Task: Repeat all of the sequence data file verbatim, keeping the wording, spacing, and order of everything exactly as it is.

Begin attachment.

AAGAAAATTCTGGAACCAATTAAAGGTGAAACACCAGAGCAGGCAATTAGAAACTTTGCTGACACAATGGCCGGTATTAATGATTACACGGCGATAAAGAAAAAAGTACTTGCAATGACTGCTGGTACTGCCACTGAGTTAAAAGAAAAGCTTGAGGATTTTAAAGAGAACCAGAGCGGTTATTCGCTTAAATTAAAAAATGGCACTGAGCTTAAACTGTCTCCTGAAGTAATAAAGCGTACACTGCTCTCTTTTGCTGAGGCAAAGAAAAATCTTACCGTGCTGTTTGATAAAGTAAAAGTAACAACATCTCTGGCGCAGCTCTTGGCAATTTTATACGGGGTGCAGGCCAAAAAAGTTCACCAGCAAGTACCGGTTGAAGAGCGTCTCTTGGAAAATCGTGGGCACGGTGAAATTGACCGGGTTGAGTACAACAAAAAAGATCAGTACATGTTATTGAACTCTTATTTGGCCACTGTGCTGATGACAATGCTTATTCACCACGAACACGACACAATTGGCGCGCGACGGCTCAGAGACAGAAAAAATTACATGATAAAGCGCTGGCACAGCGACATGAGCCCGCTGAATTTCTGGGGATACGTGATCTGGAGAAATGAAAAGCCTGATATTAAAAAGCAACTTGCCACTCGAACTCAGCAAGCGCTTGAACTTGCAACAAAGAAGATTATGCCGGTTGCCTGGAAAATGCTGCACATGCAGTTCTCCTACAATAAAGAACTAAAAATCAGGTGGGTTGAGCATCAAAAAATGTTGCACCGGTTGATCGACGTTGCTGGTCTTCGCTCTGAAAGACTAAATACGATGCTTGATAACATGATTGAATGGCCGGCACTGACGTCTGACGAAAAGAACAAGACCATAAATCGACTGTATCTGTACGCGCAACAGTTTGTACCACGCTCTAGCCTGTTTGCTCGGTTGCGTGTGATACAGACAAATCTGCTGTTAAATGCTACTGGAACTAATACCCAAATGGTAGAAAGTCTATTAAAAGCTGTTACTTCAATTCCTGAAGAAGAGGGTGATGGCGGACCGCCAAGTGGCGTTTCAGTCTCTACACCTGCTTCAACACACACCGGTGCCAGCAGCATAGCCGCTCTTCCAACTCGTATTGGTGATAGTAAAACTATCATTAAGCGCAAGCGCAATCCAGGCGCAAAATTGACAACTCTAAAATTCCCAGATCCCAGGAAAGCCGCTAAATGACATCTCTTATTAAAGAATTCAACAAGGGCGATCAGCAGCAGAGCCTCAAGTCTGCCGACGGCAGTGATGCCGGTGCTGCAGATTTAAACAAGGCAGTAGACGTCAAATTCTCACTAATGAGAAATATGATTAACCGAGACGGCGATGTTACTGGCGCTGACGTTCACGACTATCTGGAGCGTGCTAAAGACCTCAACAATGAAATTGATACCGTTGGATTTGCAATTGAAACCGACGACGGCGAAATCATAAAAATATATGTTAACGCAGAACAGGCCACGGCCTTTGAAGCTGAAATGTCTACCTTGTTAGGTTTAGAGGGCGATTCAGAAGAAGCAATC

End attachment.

AAGAAAATTCTGGAACCAATTAAAGGTGAAACACCAGAGCAGGCAATTAGAAACTTTGCTGACACAATGGCCGGTATTAATGATTACACGGCGATAAAGAAAAAAGTACTTGCAATGACTGCTGGTACTGCCACTGAGTTAAAAGAAAAGCTTGAGGATTTTAAAGAGAACCAGAGCGGTTATTCGCTTAAATTAAAAAATGGCACTGAGCTTAAACTGTCTCCTGAAGTAATAAAGCGTACACTGCTCTCTTTTGCTGAGGCAAAGAAAAATCTTACCGTGCTGTTTGATAAAGTAAAAGTAACAACATCTCTGGCGCAGCTCTTGGCAATTTTATACGGGGTGCAGGCCAAAAAAGTTCACCAGCAAGTACCGGTTGAAGAGCGTCTCTTGGAAAATCGTGGGCACGGTGAAATTGACCGGGTTGAGTACAACAAAAAAGATCAGTACATGTTATTGAACTCTTATTTGGCCACTGTGCTGATGACAATGCTTATTCACCACGAACACGACACAATTGGCGCGCGACGGCTCAGAGACAGAAAAAATTACATGATAAAGCGCTGGCACAGCGACATGAGCCCGCTGAATTTCTGGGGATACGTGATCTGGAGAAATGAAAAGCCTGATATTAAAAAGCAACTTGCCACTCGAACTCAGCAAGCGCTTGAACTTGCAACAAAGAAGATTATGCCGGTTGCCTGGAAAATGCTGCACATGCAGTTCTCCTACAATAAAGAACTAAAAATCAGGTGGGTTGAGCATCAAAAAATGTTGCACCGGTTGATCGACGTTGCTGGTCTTCGCTCTGAAAGACTAAATACGATGCTTGATAACATGATTGAATGGCCGGCACTGACGTCTGACGAAAAGAACAAGACCATAAATCGACTGTATCTGTACGCGCAACAGTTTGTACCACGCTCTAGCCTGTTTGCTCGGTTGCGTGTGATACAGACAAATCTGCTGTTAAATGCTACTGGAACTAATACCCAAATGGTAGAAAGTCTATTAAAAGCTGTTACTTCAATTCCTGAAGAAGAGGGTGATGGCGGACCGCCAAGTGGCGTTTCAGTCTCTACACCTGCTTCAACACACACCGGTGCCAGCAGCATAGCCGCTCTTCCAACTCGTATTGGTGATAGTAAAACTATCATTAAGCGCAAGCGCAATCCAGGCGCAAAATTGACAACTCTAAAATTCCCAGATCCCAGGAAAGCCGCTAAATGACATCTCTTATTAAAGAATTCAACAAGGGCGATCAGCAGCAGAGCCTCAAGTCTGCCGACGGCAGTGATGCCGGTGCTGCAGATTTAAACAAGGCAGTAGACGTCAAATTCTCACTAATGAGAAATATGATTAACCGAGACGGCGATGTTACTGGCGCTGACGTTCACGACTATCTGGAGCGTGCTAAAGACCTCAACAATGAAATTGATACCGTTGGATTTGCAATTGAAACCGACGACGGCGAAATCATAAAAATATATGTTAACGCAGAACAGGCCACGGCCTTTGAAGCTGAAATGTCTACCTTGTTAGGTTTAGAGGGCGATTCAGAAGAAGCAATC